Archive | Puzzles

Double Check, Where the Moved Piece Is Not One of the Checking Pieces

An interesting thing happened yesterday in a game between my son and my father: a double check, in which the moved piece was not one of the checking pieces. (In a usual double check, a piece moves, placing the king in check but also discovering a check by another piece. To quote a formulation on the U.S. Chess Federation Site, “Double check is a more dangerous form of a discovered check where not only the hidden piece attacks the king, but also the piece that moves.”) How did this happen? Everyone was following the normal rules of chess.

Note that a move that promotes a pawn, thus creating a check from the promoted piece and a discovered check because of the pawn move, would not qualify as an answer, since the moved piece (albeit not the same one that started the move) is one of the checking pieces. [...]

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Several related Mississippi legal rules prohibit “earwigging.” Without looking it up, can you tell what it means?

Note that no other states even mention “earwig” or its forms in their statutes, even though there’s nothing Mississippi-specific about that behavior. Also, only six cases accessible in Westlaw mention the term (setting aside those mentioning either insects or people with that name), all from Mississippi.

Thanks to Bill Raftery (Gavel to Gavel) for the pointer. [...]

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Etymological Oxymorons

“Splitting the atom,” it turns out, is what one might call an etymological oxymoron — “atom” comes from the Greek “a-,” meaning “not,” and “tomos,” meaning cut. The atom was that which couldn’t be split, at least through chemical processes, but it turns out that it can be split through nuclear processes (whether generated by humans or stemming from natural radioactivity).

Likewise with “gym clothes,” since “gymnasium” comes from the Greek verb meaning “to train in the nude.” And “jumbo shrimp” indeed qualifies, since shrimp seems to come from an Old English term meaning “to shrink.”

What other examples are there? Please note them in the comments, and quote the relevant etymology from some credible source (preferably a dictionary). [...]

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Math Puzzle

Consider the product 1! x 2! x 3! x … x 99! x 100! — a very big number, but that doesn’t faze us mathematicians (since you won’t need to multiply out in any event).

The puzzle: Can you, by omitting exactly one of the factorials from the product, produce a perfect square? (For instance, omitting 3! would make the product be 1! x 2! x 4! x 5! x … x 99! x 100!.) [...]

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China is a country. China is a kind of dish. According to, “china” is also “a playing marble of china, or sometimes of porcelain or glass.” But it turns out that, in some states, a term pronounced — but not spelled — “china” is a bit of legalese. What does it mean? [...]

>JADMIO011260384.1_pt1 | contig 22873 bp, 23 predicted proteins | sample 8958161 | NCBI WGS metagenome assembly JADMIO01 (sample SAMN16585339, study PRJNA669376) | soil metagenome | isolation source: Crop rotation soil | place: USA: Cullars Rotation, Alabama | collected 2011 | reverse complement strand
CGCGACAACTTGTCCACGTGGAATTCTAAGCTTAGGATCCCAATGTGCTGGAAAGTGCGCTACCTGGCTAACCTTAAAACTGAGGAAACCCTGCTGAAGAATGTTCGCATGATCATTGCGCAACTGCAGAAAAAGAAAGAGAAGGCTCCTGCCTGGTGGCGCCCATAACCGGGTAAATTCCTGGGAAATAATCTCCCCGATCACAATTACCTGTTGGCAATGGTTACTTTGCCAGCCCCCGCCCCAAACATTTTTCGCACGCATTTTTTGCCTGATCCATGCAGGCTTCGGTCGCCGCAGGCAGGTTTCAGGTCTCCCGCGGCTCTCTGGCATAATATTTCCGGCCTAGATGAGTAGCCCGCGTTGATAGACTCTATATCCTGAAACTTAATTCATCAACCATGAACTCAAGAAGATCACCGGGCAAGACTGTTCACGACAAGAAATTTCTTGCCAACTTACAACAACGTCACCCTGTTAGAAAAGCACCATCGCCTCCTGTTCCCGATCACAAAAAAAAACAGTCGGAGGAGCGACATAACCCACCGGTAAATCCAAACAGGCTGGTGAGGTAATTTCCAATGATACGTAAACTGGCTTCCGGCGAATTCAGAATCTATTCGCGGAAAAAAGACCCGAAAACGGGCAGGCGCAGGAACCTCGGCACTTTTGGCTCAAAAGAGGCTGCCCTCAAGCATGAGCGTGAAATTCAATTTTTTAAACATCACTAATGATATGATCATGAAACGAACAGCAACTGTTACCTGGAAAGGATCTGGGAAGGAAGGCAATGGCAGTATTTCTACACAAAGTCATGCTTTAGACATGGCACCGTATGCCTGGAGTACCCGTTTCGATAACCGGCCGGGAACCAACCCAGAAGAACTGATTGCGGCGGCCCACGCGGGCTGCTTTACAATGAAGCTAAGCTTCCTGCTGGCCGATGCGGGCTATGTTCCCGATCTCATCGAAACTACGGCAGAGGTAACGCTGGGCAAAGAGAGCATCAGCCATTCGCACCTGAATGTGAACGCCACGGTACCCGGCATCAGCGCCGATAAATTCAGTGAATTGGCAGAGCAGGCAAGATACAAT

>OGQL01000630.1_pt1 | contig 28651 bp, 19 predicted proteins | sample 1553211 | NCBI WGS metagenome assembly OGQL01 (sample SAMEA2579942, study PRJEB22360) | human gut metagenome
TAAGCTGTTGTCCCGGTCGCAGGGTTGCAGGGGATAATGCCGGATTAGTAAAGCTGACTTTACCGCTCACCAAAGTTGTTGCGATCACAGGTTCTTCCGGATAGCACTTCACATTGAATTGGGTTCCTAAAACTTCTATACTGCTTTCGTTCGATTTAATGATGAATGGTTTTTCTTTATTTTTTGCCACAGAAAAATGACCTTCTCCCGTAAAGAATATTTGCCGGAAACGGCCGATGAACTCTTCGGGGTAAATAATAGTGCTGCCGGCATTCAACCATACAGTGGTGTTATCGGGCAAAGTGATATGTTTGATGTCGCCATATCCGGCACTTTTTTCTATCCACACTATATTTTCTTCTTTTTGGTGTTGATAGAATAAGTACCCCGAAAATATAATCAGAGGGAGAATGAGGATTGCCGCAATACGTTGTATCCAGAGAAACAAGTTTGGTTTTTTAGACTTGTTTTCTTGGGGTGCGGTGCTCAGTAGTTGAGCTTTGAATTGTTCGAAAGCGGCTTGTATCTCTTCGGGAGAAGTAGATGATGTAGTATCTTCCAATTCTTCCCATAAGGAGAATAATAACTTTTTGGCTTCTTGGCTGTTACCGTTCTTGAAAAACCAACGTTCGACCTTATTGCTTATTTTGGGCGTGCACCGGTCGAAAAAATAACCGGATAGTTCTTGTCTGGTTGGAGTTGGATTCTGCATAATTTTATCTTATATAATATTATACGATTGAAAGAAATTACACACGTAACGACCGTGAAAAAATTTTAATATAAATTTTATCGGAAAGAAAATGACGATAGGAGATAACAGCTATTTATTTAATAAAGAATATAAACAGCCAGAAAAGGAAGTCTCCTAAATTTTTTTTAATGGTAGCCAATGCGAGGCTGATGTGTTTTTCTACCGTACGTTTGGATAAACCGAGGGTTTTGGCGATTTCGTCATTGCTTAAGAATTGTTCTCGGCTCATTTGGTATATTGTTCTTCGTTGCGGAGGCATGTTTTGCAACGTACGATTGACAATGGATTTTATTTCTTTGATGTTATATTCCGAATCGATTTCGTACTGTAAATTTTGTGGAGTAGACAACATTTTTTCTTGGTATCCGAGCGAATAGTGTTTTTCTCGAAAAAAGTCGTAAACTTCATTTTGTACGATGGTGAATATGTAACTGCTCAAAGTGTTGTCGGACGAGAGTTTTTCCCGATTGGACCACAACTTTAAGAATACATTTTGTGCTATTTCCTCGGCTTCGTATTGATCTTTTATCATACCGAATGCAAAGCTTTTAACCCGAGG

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You and I have 12 pennies, arranged in a row, heads up.

We take turns. On each turn, the player can flip either (A) one coin or (B) two coins that are adjacent to each other. The player can choose on his turn which of these do, and which coin or coins to flip.

Once a coin has been flipped, it can’t be flipped again.

(Example: I start by flipping coin 5. Now it’s your turn; you can then, for instance, flip coin 12, or coins 9 and 10, or coins 3 and 4. But you can’t reflip coin 5, and you can’t flip coins 4 and 6, because they aren’t adjacent.)

The goal is to be the one to flip the last coin or coins, leaving the coins all tails.

What’s the winning strategy, and who’s the winner — the person who goes first, or the person who goes second? [...]

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Reporter Series

Lawyers know that the Federal Reporter, which started out just as “F.,” is now on “F.3d.” The Northeastern Reporter is “N.E.3d.” Which reporters have a series number that’s higher than 3d? [...]

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This number can be seen, if you’re imaginative, as representing a particular online work (or set of works, if you prefer to view it that way). Which one? [UPDATE: Please explain your answer.] [...]

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Astronomical Vegetable

What vegetable’s name is etymologically connected — distantly, to be sure — to an astronomical concept (not just the name of a particular object, such as the name of a planet or a star)? There might well be many answers, but I have one in mind. [...]

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Cool math puzzles, which I remember from my childhood (though the ones I did were in Russian). The principle is that you must solve a puzzle such as OLD+OLD+OLD = GOOD or COUPLE+COUPLE = QUARTET, where each letter stands for a digit and no two letters standing for the same digit. A fun project for kids who like math, and maybe even for adults. Thanks to my colleague Doug Lichtman for the pointer. [...]

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